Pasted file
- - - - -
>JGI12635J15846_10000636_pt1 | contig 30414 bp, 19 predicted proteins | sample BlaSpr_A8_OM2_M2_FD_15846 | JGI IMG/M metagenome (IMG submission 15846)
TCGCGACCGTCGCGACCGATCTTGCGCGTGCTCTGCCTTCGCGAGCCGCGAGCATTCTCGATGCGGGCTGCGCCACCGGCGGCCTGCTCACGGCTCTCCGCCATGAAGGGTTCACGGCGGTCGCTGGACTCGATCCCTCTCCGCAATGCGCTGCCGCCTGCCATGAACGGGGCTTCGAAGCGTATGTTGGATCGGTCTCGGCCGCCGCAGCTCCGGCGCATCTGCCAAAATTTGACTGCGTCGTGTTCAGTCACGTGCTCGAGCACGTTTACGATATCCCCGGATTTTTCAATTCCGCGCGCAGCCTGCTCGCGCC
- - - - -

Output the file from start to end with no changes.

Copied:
>JGI12635J15846_10000636_pt1 | contig 30414 bp, 19 predicted proteins | sample BlaSpr_A8_OM2_M2_FD_15846 | JGI IMG/M metagenome (IMG submission 15846)
TCGCGACCGTCGCGACCGATCTTGCGCGTGCTCTGCCTTCGCGAGCCGCGAGCATTCTCGATGCGGGCTGCGCCACCGGCGGCCTGCTCACGGCTCTCCGCCATGAAGGGTTCACGGCGGTCGCTGGACTCGATCCCTCTCCGCAATGCGCTGCCGCCTGCCATGAACGGGGCTTCGAAGCGTATGTTGGATCGGTCTCGGCCGCCGCAGCTCCGGCGCATCTGCCAAAATTTGACTGCGTCGTGTTCAGTCACGTGCTCGAGCACGTTTACGATATCCCCGGATTTTTCAATTCCGCGCGCAGCCTGCTCGCGCC